Had it been a proper soundtrack release, the F&J album would have included, for example, the complete production number version of the title song, and not the re-recording that Elvis did. Or, in G I Blues, the music for Juliet Prowse's numbers would have been included. Only on the Speedway album do we get a song by another artist.

To have released the soundtracks in the traditional way would have allowed for a separation of Elvis's studio work and his film work, and would have made much more sense artistically. Sadly, it wasn't about how Presley's recordings would look, but how much money the Colonel thought he could make.

Re: Frankie and Johnny on Pickwick

Sat Dec 01, 2012 10:30 pm

If memory serves, the complete production number of F & J is on the FTD F & J. I find it a boring listen without the visuals.

Re: Frankie and Johnny on Pickwick

Sat Dec 01, 2012 10:43 pm

JerryNodak wrote:If memory serves, the complete production number of F & J is on the FTD F & J. I find it a boring listen without the visuals.


Yes, it's there. And of course most fans would find it a boring listen, but people who bought film soundtracks probably wouldn't. My point is that the soundtracks were actually aimed at pop audiences when they are not the people who buy most soundtracks. had they been true soundtracks, then they wouldn't have appeared in Elvis racks at the record shop at all.

Re: Frankie and Johnny on Pickwick

Sat Dec 01, 2012 11:27 pm

It's kind of a double edged sword Peter. The method you describe would actually contextualize the work, however, with a few exceptions the incidental music in Elvis' movie was not written to stand alone. In fact, many of the musical cues in Elvis' movies are songs that Elvis sings in the movie but in instrumental form. On something like Blue Hawaii it was probably better from a listener's stand point to have only Elvis' tracks as they eliminated the chaff.

It was that album and GI Blues that pretty much ended any idea of pure soundtrack albums. The phenomenal sales of those albums made RCA and the Colonel determined to repeat it, although they never would.

Re: Frankie and Johnny on Pickwick

Sat Dec 01, 2012 11:29 pm

poormadpeter wrote:
Matthew wrote:
likethebike wrote:I live for the day you actually something of merit on this board.

I live for the day you actually get a sense of humour (and perspective). Here's looking forward to five paragraphs on why the Frankie And Johnny soundtrack ain't so bad after all and how none of Elvis' 50s contemporaries where achieving anything like these great results at similar points in their careers.

:smt033


I have to say that F&J is a guilty pleasure, and a soundtrack that I think has considerably more merit than others issued in the same period.

But F&J highlights a fundamental problem with Elvis's releasing strategy in the 60s - Elvis's soundtrack albums were never soundtrack albums in the proper sense. For example, no incidental music or instrumentals were ever included. The versions of songs on the albums were not necessarily the same as in the film. Other singers in the film rarely appeared on the soundtrack album. And, most importantly, they were issued as Elvis albums instead of soundtrack albums. Or, to put it another way, no-one classes High Society or Can-Can as Sinatra albums, they are soundtracks. With Elvis there was no difference.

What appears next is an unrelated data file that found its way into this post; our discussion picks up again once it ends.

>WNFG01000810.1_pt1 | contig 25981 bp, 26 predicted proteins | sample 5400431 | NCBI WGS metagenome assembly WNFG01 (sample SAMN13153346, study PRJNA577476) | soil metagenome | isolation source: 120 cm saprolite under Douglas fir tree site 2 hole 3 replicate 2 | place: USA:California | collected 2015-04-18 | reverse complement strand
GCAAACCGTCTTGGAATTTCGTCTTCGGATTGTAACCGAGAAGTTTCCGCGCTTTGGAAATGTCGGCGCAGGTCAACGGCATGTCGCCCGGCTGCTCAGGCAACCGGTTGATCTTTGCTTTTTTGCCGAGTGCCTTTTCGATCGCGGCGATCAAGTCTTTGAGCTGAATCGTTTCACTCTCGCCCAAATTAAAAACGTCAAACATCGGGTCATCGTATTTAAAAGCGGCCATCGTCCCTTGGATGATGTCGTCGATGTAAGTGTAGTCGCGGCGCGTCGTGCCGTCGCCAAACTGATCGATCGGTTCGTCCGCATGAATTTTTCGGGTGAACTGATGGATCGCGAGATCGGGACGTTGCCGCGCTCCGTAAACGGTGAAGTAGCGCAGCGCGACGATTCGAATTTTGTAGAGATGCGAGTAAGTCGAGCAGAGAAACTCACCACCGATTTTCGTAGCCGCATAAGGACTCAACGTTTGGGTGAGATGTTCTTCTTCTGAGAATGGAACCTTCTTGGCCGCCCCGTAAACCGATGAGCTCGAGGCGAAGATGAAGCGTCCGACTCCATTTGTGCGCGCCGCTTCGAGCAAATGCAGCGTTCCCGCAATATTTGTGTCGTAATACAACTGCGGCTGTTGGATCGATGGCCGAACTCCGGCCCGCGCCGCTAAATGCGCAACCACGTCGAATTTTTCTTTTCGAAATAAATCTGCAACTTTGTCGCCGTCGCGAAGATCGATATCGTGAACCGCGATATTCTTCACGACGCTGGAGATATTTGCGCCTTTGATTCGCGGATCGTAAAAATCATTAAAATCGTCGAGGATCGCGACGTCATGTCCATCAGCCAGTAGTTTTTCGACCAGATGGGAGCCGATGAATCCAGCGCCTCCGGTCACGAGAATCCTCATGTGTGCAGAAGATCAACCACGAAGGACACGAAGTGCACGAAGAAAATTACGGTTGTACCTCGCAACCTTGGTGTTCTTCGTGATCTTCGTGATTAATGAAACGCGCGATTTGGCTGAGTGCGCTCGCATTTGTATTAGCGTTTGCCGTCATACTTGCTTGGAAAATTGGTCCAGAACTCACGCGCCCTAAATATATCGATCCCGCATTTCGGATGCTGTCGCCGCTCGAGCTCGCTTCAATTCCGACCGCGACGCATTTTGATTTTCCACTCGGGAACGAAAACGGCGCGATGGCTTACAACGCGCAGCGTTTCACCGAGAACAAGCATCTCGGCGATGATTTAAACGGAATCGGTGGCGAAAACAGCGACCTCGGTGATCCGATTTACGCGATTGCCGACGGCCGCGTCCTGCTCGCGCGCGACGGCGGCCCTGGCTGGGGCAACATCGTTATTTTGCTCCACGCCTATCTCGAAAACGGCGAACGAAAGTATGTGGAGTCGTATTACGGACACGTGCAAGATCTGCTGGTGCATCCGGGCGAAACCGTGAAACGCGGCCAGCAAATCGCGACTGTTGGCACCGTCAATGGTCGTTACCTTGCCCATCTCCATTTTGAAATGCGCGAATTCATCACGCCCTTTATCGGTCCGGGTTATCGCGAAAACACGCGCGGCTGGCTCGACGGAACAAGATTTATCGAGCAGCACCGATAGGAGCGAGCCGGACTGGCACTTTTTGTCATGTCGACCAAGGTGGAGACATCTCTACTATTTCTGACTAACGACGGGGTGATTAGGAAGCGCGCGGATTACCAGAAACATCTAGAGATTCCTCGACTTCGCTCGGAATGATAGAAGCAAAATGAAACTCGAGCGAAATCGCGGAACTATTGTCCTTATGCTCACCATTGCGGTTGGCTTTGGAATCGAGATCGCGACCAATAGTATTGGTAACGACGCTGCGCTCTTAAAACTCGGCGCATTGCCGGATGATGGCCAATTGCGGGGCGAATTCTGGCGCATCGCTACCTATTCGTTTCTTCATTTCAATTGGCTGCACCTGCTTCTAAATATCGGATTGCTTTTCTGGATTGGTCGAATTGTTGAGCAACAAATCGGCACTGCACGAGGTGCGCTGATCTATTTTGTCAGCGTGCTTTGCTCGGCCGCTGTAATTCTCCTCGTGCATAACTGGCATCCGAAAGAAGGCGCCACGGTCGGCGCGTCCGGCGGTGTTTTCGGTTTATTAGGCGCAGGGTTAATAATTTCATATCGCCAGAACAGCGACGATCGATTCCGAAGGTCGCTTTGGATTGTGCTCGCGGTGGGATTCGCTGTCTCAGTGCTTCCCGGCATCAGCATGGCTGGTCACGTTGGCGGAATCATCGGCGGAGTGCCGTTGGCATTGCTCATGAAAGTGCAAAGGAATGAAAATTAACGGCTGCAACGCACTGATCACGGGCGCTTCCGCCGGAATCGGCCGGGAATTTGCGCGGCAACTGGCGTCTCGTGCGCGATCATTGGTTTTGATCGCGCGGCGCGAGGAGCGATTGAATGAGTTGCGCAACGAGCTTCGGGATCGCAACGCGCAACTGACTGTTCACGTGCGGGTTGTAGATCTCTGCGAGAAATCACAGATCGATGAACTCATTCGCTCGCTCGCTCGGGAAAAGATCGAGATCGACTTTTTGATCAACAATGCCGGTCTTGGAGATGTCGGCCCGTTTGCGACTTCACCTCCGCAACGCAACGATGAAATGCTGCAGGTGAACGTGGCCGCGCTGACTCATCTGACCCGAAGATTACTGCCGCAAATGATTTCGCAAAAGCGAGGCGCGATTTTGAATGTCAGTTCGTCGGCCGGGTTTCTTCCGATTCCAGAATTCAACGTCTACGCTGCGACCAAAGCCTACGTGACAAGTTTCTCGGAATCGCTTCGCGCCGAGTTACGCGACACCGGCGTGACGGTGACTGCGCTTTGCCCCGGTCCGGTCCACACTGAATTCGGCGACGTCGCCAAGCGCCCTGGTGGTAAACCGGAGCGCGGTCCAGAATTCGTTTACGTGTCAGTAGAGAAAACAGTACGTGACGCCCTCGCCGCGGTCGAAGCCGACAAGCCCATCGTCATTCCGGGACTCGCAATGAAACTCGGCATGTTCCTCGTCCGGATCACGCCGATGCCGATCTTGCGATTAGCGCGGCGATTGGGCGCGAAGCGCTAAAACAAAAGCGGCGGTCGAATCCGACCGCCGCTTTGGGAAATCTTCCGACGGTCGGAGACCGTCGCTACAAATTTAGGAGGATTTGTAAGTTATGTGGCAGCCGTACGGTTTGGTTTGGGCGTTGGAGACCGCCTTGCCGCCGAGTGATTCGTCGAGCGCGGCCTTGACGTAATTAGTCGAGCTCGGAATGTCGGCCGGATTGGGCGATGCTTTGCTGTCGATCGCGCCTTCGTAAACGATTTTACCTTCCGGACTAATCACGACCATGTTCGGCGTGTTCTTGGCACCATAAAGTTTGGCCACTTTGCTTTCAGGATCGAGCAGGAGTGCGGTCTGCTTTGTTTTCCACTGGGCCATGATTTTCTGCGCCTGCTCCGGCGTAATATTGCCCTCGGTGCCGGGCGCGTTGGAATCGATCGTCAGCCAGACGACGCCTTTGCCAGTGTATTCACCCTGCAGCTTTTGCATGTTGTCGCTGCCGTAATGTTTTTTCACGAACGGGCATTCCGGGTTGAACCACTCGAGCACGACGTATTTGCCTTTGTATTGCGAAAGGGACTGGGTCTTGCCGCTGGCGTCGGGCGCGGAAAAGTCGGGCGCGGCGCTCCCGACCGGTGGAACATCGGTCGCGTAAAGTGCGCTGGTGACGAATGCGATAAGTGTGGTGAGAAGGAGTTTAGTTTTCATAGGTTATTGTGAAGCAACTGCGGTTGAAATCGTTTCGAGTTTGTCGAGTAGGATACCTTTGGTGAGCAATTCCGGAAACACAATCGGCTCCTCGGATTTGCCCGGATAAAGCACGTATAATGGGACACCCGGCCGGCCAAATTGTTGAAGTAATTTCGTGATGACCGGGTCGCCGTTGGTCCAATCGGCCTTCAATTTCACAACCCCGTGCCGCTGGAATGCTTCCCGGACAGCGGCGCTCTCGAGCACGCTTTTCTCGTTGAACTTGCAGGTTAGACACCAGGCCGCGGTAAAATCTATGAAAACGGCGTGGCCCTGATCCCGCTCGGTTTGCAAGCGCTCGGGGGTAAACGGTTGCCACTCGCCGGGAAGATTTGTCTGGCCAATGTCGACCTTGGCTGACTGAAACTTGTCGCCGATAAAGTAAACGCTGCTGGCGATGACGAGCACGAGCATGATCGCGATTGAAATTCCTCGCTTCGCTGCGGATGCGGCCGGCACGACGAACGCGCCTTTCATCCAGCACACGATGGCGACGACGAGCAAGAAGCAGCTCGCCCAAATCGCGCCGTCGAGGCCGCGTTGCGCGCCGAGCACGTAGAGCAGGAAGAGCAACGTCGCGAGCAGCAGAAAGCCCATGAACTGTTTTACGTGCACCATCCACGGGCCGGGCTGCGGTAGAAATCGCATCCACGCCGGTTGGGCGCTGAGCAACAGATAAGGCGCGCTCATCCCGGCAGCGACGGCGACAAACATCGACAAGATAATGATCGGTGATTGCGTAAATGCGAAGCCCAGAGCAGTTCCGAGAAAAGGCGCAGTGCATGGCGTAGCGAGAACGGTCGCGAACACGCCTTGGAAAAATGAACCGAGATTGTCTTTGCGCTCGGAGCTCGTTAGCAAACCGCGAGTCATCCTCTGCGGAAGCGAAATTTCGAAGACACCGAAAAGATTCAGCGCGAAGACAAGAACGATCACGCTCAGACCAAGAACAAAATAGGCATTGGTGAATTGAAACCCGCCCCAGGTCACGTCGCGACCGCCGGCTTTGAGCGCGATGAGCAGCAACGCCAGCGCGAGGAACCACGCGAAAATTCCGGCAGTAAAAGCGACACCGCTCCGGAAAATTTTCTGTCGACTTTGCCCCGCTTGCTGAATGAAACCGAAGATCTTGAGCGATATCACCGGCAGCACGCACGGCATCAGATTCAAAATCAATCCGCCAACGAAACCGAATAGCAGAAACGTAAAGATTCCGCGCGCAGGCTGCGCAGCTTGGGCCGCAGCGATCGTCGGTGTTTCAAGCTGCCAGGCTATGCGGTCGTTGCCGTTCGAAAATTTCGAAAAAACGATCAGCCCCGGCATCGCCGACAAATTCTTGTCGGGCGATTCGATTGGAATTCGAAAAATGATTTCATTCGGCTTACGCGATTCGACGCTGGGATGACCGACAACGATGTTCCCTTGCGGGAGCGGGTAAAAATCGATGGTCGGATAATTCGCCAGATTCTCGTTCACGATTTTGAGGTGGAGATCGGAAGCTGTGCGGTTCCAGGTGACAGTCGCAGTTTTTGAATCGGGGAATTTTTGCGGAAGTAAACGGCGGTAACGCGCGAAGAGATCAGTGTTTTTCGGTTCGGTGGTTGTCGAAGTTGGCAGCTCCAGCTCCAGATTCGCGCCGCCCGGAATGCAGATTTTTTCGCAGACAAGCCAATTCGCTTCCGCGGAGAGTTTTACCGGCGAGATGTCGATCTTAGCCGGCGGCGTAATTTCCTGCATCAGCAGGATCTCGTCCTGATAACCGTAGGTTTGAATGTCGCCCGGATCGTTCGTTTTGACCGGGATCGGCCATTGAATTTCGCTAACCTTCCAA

Had it been a proper soundtrack release, the F&J album would have included, for example, the complete production number version of the title song, and not the re-recording that Elvis did. Or, in G I Blues, the music for Juliet Prowse's numbers would have been included. Only on the Speedway album do we get a song by another artist.

To have released the soundtracks in the traditional way would have allowed for a separation of Elvis's studio work and his film work, and would have made much more sense artistically. Sadly, it wasn't about how Presley's recordings would look, but how much money the Colonel thought he could make.

Oddly enough, the Beatles' American labels took the opposite approach with their movie albums. A Hard Days Night (on United Artists) and Help! (on Capitol) both contain a lot of incidental music, even Yellow Submarine (on Apple) has the George Martin score included.

Re: Frankie and Johnny on Pickwick

Sat Dec 01, 2012 11:47 pm

Poormadpeter wrote:To have released the soundtracks in the traditional way would have allowed for a separation of Elvis's studio work and his film work, and would have made much more sense artistically. Sadly, it wasn't about how Presley's recordings would look, but how much money the Colonel thought he could make.
Oddly enough, the Beatles' American labels took the opposite approach with their movie albums. A Hard Days Night (on United Artists) and Help! (on Capitol) both contain a lot of incidental music, even Yellow Submarine (on Apple) has the George Martin score included.


The difference all together is that Elvis and The Colonel by 1965 had already lost interest in artistic archievements for years: soundtracks were an easy way to cash in on contracts from both RCA and the movie bizz, songs were almost solely selected on publishing deals and they has no intention to bring contemporary pop music: it had to be easy listening, harmless and innocent family entertainment. Why bother to deliver an artistically interesting album or any kind of true soundtrack album when millions were coming in this way as well?

Re: Frankie and Johnny on Pickwick

Sun Dec 02, 2012 4:14 pm

Blue River wrote: Six soundtrack albums had been deleted from the RCA catalog at that time.
In the U.S. almost immediately after Elvis' death they were reissued with the exception of Frankie And Johnny and that's probably due to the Pickwick edition having been recently released.

1976 Frankie And Johnny - http://www.elvisrecords.us/acl-7007-frankie-and-johnny/
1977 It Happened At The World's Fair - http://www.elvisrecords.us/apl1-2568-it ... rlds-fair/
1977 Harum Scarum - http://www.elvisrecords.us/apl1-2558-harum-scarum/